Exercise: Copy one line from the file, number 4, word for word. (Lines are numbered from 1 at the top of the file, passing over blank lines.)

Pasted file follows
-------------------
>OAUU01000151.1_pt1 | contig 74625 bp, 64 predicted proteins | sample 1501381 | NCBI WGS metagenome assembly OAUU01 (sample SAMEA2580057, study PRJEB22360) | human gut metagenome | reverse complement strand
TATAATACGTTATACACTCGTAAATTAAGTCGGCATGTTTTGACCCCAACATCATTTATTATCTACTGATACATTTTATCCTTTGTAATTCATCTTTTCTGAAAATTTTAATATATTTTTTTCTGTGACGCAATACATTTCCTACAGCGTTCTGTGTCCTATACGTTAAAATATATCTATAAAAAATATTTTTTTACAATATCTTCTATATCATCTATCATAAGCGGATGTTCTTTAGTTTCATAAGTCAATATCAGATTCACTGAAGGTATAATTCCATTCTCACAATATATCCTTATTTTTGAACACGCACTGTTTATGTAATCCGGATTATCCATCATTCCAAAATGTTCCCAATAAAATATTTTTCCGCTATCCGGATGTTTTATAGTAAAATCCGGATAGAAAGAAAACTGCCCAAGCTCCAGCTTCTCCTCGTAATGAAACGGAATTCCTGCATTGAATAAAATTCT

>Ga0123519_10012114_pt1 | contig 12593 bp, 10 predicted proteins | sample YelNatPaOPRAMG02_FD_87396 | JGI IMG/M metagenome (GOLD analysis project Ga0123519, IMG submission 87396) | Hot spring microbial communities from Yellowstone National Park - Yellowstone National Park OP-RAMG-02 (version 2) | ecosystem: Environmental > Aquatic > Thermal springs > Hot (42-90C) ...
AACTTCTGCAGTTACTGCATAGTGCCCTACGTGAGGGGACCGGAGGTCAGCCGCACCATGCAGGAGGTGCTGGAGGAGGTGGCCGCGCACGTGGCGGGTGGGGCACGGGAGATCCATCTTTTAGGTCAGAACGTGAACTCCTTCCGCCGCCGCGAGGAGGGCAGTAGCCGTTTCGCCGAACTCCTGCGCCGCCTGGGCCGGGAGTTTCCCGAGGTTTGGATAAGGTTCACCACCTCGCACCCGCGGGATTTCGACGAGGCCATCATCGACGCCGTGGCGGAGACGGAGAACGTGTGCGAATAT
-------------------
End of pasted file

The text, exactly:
AACTTCTGCAGTTACTGCATAGTGCCCTACGTGAGGGGACCGGAGGTCAGCCGCACCATGCAGGAGGTGCTGGAGGAGGTGGCCGCGCACGTGGCGGGTGGGGCACGGGAGATCCATCTTTTAGGTCAGAACGTGAACTCCTTCCGCCGCCGCGAGGAGGGCAGTAGCCGTTTCGCCGAACTCCTGCGCCGCCTGGGCCGGGAGTTTCCCGAGGTTTGGATAAGGTTCACCACCTCGCACCCGCGGGATTTCGACGAGGCCATCATCGACGCCGTGGCGGAGACGGAGAACGTGTGCGAATAT